Lloyd says CBT helps patients deal with their physical and mental limitations. "CBT is a package deal based on helping patients to understand the pragmatic approach to day-to-day management of fatigue. One of the typical things in CFS is that patients find the stuff that they used to do easily, like running for a couple of kilometres, is not possible. They find that if they walk around the block they feel buggered and it takes them hours or even days to recuperate. That phenomenon often drives patients to think itís a bad idea to do anything physical."

Lloyd says that encouraging patients to perform short bouts of exercise prevents them from pushing themselves too hard. "They need to learn how to avoid that boom-bust cycle, dividing physical and other activities into smaller, short segments."

Nethercoat, however, warns that approach can cause more harm than good. "For some people, they get up and have a shower and thatís all they can manage. The more you push these people with work or recreationally, the more severe those symptoms become."

Jim Chambers agrees. Eleven years ago his son Jeremy, a 23-year-old student, developed CFS after a bout of Glandular Fever. His condition deteriorated and he spent three years at home, almost bedridden. "On a good day he was able to make his breakfast and not much else," Chambers says. "His quality of life was zero, he just focused on what he had to do to say alive."

Jeremy remains at home and is unable to work or study. "The prognosis is pretty bleak", Chambers says. "He was a vibrant young man who was a high-distinction student working on his honours. His short-term memory is definitely affected and itís just terribly distressing to have to say goodbye to your dreams as a young person."

Chambers says Jeremy suffered relapses whenever he tried to push himself physically or mentally. "The message we have to get out to parents and teachers is to back off and stop telling kids and teenagers to just push on when they are sick. "If a kid is usually a go-getter and suddenly they are not performing and theyíve got nothing left in the tank, then obviously something is wrong. Itís better that they take 12 months off to recover rather than pushing on and becoming critically ill and bedridden."

Lloyd admits that graded exercise does not work for all patients. "A lot of GPs looked at the guidelines that were sent out and thought that graded exercise meant that if patients could walk around the block a few times, they should try to walk around the block 10 times the next week. That sort of simplistic formula doesnít work. I have patients who are elite athletes from the Institute of Sport who can still ride for kilometres but they used to ride for hundreds of kilometres. At the other end of the scale, I have patients who are housebound and their exercise program is a walk to the letterbox and back."

Neathercoat and GPs such as Del Fante are also critical of the way the Australian guidelines define CFS. "The Royal Australasian College of Physiciansí guidelines set up in 2002 are so vague that basically anyone with a little bit of fatigue would fit into it," Neathercoat says.

CFS organisations want Australian doctors to follow the Canadian guidelines. Launched in 2003, they diagnose people with CFS only if they have experienced six symptoms including general fatigue, post-exertion fatigue, sleep dysfunction, pain, cognitive impairment and immune or neuroendocrine problems for more than six months.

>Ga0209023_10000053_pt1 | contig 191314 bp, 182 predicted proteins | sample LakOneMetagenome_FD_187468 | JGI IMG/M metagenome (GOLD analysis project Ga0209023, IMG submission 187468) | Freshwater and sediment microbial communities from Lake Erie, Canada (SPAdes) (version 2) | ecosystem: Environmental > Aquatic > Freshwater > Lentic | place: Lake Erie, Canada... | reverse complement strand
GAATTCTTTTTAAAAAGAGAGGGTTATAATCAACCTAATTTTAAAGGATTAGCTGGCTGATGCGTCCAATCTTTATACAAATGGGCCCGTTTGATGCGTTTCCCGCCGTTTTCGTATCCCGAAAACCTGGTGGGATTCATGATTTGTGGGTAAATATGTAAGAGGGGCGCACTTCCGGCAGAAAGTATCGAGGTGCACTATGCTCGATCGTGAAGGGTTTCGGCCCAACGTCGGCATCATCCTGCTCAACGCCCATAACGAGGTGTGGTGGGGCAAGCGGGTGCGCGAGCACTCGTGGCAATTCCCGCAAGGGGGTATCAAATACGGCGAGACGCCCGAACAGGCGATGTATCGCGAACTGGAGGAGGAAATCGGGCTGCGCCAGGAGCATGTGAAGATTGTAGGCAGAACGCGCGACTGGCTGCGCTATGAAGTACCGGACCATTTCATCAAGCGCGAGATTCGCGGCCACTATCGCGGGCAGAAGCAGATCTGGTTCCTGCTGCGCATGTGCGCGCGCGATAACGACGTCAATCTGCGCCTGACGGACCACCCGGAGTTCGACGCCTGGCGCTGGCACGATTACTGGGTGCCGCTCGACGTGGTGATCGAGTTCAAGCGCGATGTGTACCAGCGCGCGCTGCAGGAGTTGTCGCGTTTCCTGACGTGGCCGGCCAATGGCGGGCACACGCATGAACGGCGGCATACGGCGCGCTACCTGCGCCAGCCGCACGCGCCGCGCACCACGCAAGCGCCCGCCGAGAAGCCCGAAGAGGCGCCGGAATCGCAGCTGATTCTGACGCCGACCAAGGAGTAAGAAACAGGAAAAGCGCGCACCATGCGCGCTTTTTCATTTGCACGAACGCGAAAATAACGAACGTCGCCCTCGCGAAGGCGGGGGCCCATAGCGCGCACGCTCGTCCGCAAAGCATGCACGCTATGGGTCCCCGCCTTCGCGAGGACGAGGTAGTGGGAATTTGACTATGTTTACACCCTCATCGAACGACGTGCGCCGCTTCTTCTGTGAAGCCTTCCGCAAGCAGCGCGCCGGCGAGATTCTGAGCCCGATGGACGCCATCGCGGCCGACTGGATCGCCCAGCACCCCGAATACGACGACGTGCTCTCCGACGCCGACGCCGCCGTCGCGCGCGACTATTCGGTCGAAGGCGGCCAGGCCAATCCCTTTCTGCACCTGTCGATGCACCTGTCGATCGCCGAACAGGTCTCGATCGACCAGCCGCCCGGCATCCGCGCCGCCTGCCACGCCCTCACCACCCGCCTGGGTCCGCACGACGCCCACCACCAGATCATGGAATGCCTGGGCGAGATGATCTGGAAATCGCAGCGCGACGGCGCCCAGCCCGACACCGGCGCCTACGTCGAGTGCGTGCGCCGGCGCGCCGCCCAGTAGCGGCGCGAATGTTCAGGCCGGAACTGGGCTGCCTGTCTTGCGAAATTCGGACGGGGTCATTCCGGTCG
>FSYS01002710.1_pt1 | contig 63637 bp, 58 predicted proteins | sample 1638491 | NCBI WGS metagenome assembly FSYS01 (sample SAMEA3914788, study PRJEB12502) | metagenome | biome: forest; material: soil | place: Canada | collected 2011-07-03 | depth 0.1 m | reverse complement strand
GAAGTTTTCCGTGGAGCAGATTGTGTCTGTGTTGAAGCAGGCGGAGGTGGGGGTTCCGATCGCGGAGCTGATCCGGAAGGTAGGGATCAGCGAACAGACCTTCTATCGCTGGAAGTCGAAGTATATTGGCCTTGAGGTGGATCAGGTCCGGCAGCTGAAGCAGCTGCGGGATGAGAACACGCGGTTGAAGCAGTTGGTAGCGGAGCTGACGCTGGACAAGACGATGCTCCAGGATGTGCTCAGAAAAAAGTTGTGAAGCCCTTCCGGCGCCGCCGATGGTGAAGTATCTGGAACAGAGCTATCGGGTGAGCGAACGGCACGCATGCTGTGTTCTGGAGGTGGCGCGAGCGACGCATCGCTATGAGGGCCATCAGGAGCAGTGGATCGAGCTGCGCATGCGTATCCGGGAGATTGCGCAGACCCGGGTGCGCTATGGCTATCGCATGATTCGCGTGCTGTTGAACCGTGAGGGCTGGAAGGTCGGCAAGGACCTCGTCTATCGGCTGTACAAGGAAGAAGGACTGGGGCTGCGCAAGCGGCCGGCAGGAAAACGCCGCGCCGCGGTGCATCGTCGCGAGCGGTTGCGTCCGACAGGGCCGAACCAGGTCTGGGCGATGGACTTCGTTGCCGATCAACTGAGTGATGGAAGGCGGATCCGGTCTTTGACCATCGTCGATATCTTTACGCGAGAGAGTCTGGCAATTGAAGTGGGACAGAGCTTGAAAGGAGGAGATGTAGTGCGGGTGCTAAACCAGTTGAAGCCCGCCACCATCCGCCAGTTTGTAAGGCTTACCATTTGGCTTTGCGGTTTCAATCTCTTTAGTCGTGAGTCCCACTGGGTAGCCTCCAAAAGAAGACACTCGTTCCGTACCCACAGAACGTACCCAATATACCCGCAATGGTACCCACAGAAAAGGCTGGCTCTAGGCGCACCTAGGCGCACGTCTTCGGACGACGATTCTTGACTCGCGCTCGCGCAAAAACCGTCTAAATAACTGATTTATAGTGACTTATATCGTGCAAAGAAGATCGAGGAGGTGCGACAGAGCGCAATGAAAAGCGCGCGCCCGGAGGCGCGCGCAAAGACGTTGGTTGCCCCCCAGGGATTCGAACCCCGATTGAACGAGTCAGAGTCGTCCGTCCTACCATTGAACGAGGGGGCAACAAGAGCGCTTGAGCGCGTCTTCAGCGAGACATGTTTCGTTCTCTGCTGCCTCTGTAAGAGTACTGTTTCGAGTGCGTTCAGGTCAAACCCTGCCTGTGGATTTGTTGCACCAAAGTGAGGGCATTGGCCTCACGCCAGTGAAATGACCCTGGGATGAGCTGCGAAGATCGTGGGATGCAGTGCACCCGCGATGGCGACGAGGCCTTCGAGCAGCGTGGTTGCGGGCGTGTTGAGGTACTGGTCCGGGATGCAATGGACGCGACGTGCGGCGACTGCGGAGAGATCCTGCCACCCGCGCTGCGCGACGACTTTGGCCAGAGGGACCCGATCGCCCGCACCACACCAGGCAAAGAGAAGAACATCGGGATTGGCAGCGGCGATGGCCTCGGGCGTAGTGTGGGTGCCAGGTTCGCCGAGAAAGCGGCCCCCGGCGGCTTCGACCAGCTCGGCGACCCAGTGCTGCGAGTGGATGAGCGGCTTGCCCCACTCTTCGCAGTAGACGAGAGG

"We are approaching the Government to adopt the Canadian guidelines which are also critical of graded exercise as a form of treatment," Neathercoat says.

Del Fante says South Australia has developed its own version of the Canadian guidelines, using post-exertion malaise as the identifying symptom of CFS.

"If they have to lie down in bed, sometimes for days, to recover from physical exertion, thatís CFS. There is nothing else that does that to you but CFS. And if you put those people on an exercise program, unless it is very, very slow and minimal, itís extremely dangerous."

ME/CFS Australia is also calling on the medical profession to stop referring to the condition as Chronic Fatigue Syndrome and to adopt the name Myalgic Encephalomyelitis.

"The view of most patient advocacy groups around the world is that not only does the name Chronic Fatigue Syndrome trivialise the condition but the principal symptom may not be fatigue," Neathercoat says. There are so many more symptoms to the illness. Changing the name will help people to finally accept that this condition is very real and very serious."

Clara Pirani is The Australianís health reporter.



ß1 Chronic Fatigue Syndrome, also called CFS / ME (Chronic Fatigue Syndrome / Myalgic Encephalomyelitis) is an illness characterised by extreme exhaustion, it can strike at any age.

The cause is unknown and recovery can take years. Some people donít recover at all and some suffer relapses for the rest of their lives.

ß2 Cause

The cause is unknown but there are avenues under investigation including: an abnormal response from the central nervous system; an unusual response to a virus; blood pressure abnormalities; viruses or bacteria in the intestines.

ß3 Symptoms

Persistent profound weakness, extreme tiredness after any form of exertion, disrupted sleep, pain and neurological and cognitive problems.

Other symptoms include: orthostatic hypotension (a sudden drop in blood pressure when you stand up); orthostatic tachycardia (increased heart rate when you stand up); palpitations; shortness of breath with exertion; muscle twitching; nausea; gastrointestinal and urinary problems; sore throat and tender lymph nodes; marked weight change, extreme loss or gain.

ß4 Other Issues

Lack of community understanding can lead to depression.

Some sufferers are too ill to work, study or socialise. As with other disabilities, depression is common, particularly when other people donít take the condition seriously.




Source: Victorian Government.